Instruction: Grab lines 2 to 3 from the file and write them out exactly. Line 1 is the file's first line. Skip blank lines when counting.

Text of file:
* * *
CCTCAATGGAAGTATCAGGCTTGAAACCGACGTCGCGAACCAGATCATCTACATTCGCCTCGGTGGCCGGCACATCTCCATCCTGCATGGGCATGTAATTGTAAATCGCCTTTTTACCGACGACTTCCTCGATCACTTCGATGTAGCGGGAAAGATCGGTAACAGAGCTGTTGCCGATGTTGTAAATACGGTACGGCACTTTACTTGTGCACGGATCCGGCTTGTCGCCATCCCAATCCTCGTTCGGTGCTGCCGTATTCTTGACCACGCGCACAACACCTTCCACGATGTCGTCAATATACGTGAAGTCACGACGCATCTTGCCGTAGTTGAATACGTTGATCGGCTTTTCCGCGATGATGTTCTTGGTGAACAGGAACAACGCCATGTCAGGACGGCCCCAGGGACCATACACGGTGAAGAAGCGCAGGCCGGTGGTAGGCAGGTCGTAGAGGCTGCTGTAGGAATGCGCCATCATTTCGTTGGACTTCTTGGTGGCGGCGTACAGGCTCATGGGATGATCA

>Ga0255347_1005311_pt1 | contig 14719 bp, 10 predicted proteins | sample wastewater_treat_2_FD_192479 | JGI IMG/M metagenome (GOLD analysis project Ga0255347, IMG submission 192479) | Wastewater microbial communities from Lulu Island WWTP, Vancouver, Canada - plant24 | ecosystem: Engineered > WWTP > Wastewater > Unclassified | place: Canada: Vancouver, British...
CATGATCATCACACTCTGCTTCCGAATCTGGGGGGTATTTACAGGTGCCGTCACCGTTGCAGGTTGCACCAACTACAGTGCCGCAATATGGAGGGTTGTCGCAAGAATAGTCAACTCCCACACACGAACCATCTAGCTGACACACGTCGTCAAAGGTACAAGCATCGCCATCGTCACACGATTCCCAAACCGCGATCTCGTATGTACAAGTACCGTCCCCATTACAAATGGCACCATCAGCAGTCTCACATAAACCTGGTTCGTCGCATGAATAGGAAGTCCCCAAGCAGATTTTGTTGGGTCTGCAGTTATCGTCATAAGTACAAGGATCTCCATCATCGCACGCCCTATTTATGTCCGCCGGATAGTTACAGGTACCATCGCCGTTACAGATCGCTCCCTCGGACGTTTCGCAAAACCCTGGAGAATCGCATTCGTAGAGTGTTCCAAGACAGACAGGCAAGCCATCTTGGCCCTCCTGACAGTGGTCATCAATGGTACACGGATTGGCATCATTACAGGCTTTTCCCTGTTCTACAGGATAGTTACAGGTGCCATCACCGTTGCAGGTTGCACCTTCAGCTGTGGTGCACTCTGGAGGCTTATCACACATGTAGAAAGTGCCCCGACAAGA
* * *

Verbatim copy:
>Ga0255347_1005311_pt1 | contig 14719 bp, 10 predicted proteins | sample wastewater_treat_2_FD_192479 | JGI IMG/M metagenome (GOLD analysis project Ga0255347, IMG submission 192479) | Wastewater microbial communities from Lulu Island WWTP, Vancouver, Canada - plant24 | ecosystem: Engineered > WWTP > Wastewater > Unclassified | place: Canada: Vancouver, British...
CATGATCATCACACTCTGCTTCCGAATCTGGGGGGTATTTACAGGTGCCGTCACCGTTGCAGGTTGCACCAACTACAGTGCCGCAATATGGAGGGTTGTCGCAAGAATAGTCAACTCCCACACACGAACCATCTAGCTGACACACGTCGTCAAAGGTACAAGCATCGCCATCGTCACACGATTCCCAAACCGCGATCTCGTATGTACAAGTACCGTCCCCATTACAAATGGCACCATCAGCAGTCTCACATAAACCTGGTTCGTCGCATGAATAGGAAGTCCCCAAGCAGATTTTGTTGGGTCTGCAGTTATCGTCATAAGTACAAGGATCTCCATCATCGCACGCCCTATTTATGTCCGCCGGATAGTTACAGGTACCATCGCCGTTACAGATCGCTCCCTCGGACGTTTCGCAAAACCCTGGAGAATCGCATTCGTAGAGTGTTCCAAGACAGACAGGCAAGCCATCTTGGCCCTCCTGACAGTGGTCATCAATGGTACACGGATTGGCATCATTACAGGCTTTTCCCTGTTCTACAGGATAGTTACAGGTGCCATCACCGTTGCAGGTTGCACCTTCAGCTGTGGTGCACTCTGGAGGCTTATCACACATGTAGAAAGTGCCCCGACAAGA